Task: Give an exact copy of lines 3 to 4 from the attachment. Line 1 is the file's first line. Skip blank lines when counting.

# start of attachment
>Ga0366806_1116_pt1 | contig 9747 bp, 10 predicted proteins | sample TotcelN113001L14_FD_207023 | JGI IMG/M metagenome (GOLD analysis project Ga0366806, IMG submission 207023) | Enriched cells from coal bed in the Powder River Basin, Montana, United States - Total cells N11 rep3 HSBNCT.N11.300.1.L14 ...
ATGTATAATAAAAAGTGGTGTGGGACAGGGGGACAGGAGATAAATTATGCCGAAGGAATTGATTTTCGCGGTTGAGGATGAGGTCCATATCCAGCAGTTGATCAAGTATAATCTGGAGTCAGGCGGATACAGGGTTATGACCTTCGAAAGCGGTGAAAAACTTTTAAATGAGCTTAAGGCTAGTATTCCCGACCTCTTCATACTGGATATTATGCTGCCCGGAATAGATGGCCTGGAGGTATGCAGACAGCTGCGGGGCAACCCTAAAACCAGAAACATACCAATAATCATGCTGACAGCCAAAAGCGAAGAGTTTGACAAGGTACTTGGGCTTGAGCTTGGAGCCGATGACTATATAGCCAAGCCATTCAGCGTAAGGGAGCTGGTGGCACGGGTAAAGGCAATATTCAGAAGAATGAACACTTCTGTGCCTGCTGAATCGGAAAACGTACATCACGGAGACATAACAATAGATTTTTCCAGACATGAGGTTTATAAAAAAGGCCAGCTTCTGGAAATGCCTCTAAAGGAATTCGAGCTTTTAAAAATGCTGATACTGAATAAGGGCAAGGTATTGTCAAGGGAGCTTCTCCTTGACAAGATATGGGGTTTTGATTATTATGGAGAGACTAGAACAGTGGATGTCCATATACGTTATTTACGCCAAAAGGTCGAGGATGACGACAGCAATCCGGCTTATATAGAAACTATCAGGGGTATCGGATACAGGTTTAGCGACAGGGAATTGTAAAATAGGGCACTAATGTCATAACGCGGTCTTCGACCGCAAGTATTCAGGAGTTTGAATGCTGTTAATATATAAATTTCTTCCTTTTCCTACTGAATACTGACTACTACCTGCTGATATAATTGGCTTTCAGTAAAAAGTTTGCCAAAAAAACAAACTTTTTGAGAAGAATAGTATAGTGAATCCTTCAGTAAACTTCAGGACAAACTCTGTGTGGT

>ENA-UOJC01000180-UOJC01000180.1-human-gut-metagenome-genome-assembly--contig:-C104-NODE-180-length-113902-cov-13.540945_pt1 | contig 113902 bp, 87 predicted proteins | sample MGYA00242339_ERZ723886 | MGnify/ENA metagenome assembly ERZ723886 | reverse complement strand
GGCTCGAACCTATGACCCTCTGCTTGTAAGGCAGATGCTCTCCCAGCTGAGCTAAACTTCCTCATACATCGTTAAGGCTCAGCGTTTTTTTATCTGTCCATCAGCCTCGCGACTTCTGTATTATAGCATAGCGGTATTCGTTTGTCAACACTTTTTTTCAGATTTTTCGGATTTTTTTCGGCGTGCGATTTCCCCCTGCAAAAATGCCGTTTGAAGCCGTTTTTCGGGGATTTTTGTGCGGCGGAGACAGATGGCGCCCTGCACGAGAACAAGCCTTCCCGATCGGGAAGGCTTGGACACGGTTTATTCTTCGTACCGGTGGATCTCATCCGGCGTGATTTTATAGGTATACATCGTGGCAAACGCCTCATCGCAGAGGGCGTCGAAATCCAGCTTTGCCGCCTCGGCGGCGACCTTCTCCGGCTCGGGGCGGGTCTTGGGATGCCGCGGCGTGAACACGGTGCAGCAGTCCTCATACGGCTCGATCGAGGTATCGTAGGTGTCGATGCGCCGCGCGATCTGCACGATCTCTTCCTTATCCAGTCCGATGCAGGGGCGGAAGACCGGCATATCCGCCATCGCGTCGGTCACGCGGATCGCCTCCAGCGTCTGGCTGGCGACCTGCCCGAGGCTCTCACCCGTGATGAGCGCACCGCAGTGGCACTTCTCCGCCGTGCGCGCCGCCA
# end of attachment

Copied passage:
>ENA-UOJC01000180-UOJC01000180.1-human-gut-metagenome-genome-assembly--contig:-C104-NODE-180-length-113902-cov-13.540945_pt1 | contig 113902 bp, 87 predicted proteins | sample MGYA00242339_ERZ723886 | MGnify/ENA metagenome assembly ERZ723886 | reverse complement strand
GGCTCGAACCTATGACCCTCTGCTTGTAAGGCAGATGCTCTCCCAGCTGAGCTAAACTTCCTCATACATCGTTAAGGCTCAGCGTTTTTTTATCTGTCCATCAGCCTCGCGACTTCTGTATTATAGCATAGCGGTATTCGTTTGTCAACACTTTTTTTCAGATTTTTCGGATTTTTTTCGGCGTGCGATTTCCCCCTGCAAAAATGCCGTTTGAAGCCGTTTTTCGGGGATTTTTGTGCGGCGGAGACAGATGGCGCCCTGCACGAGAACAAGCCTTCCCGATCGGGAAGGCTTGGACACGGTTTATTCTTCGTACCGGTGGATCTCATCCGGCGTGATTTTATAGGTATACATCGTGGCAAACGCCTCATCGCAGAGGGCGTCGAAATCCAGCTTTGCCGCCTCGGCGGCGACCTTCTCCGGCTCGGGGCGGGTCTTGGGATGCCGCGGCGTGAACACGGTGCAGCAGTCCTCATACGGCTCGATCGAGGTATCGTAGGTGTCGATGCGCCGCGCGATCTGCACGATCTCTTCCTTATCCAGTCCGATGCAGGGGCGGAAGACCGGCATATCCGCCATCGCGTCGGTCACGCGGATCGCCTCCAGCGTCTGGCTGGCGACCTGCCCGAGGCTCTCACCCGTGATGAGCGCACCGCAGTGGCACTTCTCCGCCGTGCGCGCCGCCA